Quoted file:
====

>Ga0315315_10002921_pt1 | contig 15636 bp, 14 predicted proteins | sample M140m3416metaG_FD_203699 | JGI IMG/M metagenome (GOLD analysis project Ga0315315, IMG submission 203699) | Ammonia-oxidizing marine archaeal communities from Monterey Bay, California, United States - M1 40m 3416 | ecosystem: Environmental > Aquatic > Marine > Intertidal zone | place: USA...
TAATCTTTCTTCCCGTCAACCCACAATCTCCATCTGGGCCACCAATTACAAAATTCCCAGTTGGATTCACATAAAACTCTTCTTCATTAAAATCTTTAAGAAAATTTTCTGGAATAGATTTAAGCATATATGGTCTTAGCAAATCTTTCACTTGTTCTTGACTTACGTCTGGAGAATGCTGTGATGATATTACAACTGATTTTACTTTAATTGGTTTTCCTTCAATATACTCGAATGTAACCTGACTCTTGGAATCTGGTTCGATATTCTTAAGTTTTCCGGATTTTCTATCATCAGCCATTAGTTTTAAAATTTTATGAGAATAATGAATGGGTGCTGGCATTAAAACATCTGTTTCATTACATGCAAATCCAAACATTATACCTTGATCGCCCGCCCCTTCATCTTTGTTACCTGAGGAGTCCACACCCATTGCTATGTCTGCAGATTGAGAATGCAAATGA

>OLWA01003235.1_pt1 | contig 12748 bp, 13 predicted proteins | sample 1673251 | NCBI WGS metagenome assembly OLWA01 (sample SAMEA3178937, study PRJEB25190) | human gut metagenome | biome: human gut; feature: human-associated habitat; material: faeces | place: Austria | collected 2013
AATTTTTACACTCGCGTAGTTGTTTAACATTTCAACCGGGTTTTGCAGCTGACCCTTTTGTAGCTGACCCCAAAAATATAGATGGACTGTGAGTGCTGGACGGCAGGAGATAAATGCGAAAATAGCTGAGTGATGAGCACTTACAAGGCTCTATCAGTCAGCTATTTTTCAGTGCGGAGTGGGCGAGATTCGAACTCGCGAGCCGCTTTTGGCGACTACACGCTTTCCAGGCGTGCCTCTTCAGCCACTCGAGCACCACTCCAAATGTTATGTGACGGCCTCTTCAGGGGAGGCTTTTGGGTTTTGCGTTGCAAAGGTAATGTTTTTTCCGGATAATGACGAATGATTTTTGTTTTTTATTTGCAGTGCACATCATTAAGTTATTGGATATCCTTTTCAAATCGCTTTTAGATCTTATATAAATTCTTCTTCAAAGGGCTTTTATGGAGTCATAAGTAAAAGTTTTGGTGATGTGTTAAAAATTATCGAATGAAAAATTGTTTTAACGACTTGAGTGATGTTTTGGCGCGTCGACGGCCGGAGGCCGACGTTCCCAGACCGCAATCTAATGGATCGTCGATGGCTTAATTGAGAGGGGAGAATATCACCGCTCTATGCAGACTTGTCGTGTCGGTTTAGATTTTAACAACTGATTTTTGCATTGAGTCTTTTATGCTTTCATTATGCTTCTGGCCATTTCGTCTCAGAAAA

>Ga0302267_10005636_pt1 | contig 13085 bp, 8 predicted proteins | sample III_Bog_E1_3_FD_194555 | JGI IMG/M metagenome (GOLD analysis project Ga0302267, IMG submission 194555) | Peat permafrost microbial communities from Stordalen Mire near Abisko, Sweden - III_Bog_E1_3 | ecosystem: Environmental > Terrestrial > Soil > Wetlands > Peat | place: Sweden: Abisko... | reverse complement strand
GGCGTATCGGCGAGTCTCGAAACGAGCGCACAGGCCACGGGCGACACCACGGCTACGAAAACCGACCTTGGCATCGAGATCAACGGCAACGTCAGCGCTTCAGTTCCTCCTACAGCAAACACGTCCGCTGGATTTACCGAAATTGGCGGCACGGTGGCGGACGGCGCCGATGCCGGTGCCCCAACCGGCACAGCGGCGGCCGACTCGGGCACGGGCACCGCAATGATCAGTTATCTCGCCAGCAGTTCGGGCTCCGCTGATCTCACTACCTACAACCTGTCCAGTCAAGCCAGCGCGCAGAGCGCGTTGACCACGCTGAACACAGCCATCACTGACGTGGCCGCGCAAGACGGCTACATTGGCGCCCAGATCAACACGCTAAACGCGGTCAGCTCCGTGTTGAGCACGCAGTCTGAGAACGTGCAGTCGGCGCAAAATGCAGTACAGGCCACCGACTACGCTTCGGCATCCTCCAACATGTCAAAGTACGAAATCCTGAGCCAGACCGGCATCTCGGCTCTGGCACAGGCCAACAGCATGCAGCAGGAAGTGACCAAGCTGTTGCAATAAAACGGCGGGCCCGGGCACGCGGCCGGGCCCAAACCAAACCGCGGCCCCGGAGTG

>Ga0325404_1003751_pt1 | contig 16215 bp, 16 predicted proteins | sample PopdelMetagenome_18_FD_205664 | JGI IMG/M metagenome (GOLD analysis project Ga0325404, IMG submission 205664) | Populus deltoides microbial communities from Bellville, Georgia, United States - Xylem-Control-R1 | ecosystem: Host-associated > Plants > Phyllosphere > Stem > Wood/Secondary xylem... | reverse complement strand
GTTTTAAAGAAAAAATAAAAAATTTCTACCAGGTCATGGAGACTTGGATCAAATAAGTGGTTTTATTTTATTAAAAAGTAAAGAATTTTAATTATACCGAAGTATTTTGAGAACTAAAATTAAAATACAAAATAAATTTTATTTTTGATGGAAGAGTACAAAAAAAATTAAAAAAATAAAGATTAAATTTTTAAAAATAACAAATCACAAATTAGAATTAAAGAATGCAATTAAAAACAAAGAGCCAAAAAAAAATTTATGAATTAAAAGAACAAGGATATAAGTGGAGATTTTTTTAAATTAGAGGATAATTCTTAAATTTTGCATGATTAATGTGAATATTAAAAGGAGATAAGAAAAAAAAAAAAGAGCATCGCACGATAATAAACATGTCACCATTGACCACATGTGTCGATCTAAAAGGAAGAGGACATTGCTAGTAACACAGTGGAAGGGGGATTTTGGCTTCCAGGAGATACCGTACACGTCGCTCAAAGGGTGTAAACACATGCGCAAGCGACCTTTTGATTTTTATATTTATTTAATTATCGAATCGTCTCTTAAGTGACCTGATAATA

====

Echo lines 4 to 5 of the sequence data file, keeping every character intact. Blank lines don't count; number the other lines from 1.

AATTTTTACACTCGCGTAGTTGTTTAACATTTCAACCGGGTTTTGCAGCTGACCCTTTTGTAGCTGACCCCAAAAATATAGATGGACTGTGAGTGCTGGACGGCAGGAGATAAATGCGAAAATAGCTGAGTGATGAGCACTTACAAGGCTCTATCAGTCAGCTATTTTTCAGTGCGGAGTGGGCGAGATTCGAACTCGCGAGCCGCTTTTGGCGACTACACGCTTTCCAGGCGTGCCTCTTCAGCCACTCGAGCACCACTCCAAATGTTATGTGACGGCCTCTTCAGGGGAGGCTTTTGGGTTTTGCGTTGCAAAGGTAATGTTTTTTCCGGATAATGACGAATGATTTTTGTTTTTTATTTGCAGTGCACATCATTAAGTTATTGGATATCCTTTTCAAATCGCTTTTAGATCTTATATAAATTCTTCTTCAAAGGGCTTTTATGGAGTCATAAGTAAAAGTTTTGGTGATGTGTTAAAAATTATCGAATGAAAAATTGTTTTAACGACTTGAGTGATGTTTTGGCGCGTCGACGGCCGGAGGCCGACGTTCCCAGACCGCAATCTAATGGATCGTCGATGGCTTAATTGAGAGGGGAGAATATCACCGCTCTATGCAGACTTGTCGTGTCGGTTTAGATTTTAACAACTGATTTTTGCATTGAGTCTTTTATGCTTTCATTATGCTTCTGGCCATTTCGTCTCAGAAAA

>Ga0302267_10005636_pt1 | contig 13085 bp, 8 predicted proteins | sample III_Bog_E1_3_FD_194555 | JGI IMG/M metagenome (GOLD analysis project Ga0302267, IMG submission 194555) | Peat permafrost microbial communities from Stordalen Mire near Abisko, Sweden - III_Bog_E1_3 | ecosystem: Environmental > Terrestrial > Soil > Wetlands > Peat | place: Sweden: Abisko... | reverse complement strand